The THRIVE Act, a veterans benefits law that was approved during the summer, did not explicitly allow GI Bill funding institutions to offer incentives to students from abroad. Industry leaders are seeking “necessary legislative fixes.”
The National Association of International Educators (NAFSA) suggests that now is the right time for advocates to contribute and ensure the REMOTE Act becomes law. The new REMOTE Act is now expected to pass the Senate.
The Student Veteran COVID-19 Protection Act of 2021 was introduced in October, and NAFSA welcomed it.
Furthermore, the group urged Americans to vote for legislation that would allow higher education institutions to recruit international students through incentive-based pay.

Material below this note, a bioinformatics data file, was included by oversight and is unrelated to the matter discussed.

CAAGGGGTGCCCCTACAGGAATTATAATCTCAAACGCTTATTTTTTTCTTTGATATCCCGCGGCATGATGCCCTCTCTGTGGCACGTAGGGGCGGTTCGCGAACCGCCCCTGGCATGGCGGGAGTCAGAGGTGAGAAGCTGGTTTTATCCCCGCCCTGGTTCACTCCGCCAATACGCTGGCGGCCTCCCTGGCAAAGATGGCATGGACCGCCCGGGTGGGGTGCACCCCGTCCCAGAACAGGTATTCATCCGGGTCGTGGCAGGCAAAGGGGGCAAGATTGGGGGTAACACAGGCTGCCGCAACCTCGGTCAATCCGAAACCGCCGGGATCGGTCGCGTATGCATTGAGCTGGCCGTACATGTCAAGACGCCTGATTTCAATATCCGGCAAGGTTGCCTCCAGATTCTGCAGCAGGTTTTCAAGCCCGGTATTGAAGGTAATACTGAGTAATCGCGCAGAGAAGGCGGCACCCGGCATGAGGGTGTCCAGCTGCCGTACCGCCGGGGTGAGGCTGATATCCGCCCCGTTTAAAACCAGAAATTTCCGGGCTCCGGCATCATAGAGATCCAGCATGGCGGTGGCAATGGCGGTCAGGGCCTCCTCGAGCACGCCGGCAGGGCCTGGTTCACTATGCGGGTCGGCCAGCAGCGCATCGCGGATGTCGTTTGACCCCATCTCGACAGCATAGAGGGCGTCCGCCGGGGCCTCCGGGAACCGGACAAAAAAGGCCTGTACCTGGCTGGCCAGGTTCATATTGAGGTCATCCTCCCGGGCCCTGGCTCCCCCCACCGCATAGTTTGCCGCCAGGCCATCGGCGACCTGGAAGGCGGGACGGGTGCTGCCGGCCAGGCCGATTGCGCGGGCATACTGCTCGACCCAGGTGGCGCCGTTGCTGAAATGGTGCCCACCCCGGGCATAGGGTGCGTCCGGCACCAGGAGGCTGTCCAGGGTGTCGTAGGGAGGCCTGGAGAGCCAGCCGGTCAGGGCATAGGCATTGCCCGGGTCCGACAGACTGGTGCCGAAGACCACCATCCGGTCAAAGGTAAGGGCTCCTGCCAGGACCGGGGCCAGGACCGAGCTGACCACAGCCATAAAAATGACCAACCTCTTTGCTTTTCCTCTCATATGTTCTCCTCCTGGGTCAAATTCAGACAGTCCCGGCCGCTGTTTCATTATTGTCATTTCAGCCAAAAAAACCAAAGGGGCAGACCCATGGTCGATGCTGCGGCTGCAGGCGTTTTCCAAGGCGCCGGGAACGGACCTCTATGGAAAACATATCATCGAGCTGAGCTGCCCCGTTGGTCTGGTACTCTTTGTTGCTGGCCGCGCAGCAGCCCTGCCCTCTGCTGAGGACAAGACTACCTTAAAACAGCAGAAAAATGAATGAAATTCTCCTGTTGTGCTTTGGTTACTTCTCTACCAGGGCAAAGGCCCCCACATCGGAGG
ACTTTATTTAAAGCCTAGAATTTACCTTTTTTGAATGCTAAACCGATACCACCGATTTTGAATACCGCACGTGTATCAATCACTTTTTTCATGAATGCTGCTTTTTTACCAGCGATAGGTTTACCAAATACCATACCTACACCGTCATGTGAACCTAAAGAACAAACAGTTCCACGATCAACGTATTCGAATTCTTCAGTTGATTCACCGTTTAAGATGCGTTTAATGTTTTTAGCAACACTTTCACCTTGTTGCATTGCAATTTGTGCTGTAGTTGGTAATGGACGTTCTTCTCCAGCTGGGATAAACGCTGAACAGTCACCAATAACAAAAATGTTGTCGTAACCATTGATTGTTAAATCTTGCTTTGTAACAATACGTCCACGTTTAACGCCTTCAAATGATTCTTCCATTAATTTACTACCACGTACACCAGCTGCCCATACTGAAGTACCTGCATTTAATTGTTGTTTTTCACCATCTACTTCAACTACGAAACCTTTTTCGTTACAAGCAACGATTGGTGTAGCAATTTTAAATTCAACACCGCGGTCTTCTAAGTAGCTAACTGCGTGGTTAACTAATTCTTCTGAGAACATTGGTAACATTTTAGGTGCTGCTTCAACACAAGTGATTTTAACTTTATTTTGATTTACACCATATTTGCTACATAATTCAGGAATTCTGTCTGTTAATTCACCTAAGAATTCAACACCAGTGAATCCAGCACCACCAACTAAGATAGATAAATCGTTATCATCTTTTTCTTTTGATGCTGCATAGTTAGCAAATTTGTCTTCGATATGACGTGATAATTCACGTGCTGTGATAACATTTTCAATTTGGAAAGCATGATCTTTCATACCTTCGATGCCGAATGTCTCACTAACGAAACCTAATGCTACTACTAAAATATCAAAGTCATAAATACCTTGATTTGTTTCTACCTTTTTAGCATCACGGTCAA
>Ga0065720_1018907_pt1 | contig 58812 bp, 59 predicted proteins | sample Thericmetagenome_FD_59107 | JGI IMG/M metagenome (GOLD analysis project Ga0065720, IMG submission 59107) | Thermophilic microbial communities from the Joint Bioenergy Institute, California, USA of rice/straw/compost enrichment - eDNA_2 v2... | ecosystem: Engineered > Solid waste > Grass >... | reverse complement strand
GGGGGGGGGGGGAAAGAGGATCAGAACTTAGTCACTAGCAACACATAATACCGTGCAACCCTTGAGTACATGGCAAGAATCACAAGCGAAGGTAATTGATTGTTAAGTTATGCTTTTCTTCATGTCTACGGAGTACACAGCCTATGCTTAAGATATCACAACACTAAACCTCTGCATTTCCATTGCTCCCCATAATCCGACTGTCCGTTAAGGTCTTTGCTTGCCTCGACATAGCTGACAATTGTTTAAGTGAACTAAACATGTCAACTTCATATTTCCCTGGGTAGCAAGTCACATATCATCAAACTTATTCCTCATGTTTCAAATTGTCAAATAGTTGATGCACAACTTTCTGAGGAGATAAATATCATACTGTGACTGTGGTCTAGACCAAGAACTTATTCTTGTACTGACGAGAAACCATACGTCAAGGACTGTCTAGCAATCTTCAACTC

According to stakeholders, the THRIVE Act may significantly harm higher education institutions.
Through a separate bill on social spending, the Build Back Better (BBB) bill, the Department of Homeland Security will collect up to $500 from Optional Practical Training (OPT) participants and $250 from student visa holders.
Even though the BBB bill has not yet passed the Senate, NAFSA has urged residents of New York, California, and Illinois to urge senators Alex Padilla (D-CA), Dick Durbin (D-IL), and Charles Schumer (D-NY) to remove the new higher education fees from the bill if the immigration-related provisions those funds would offset are removed.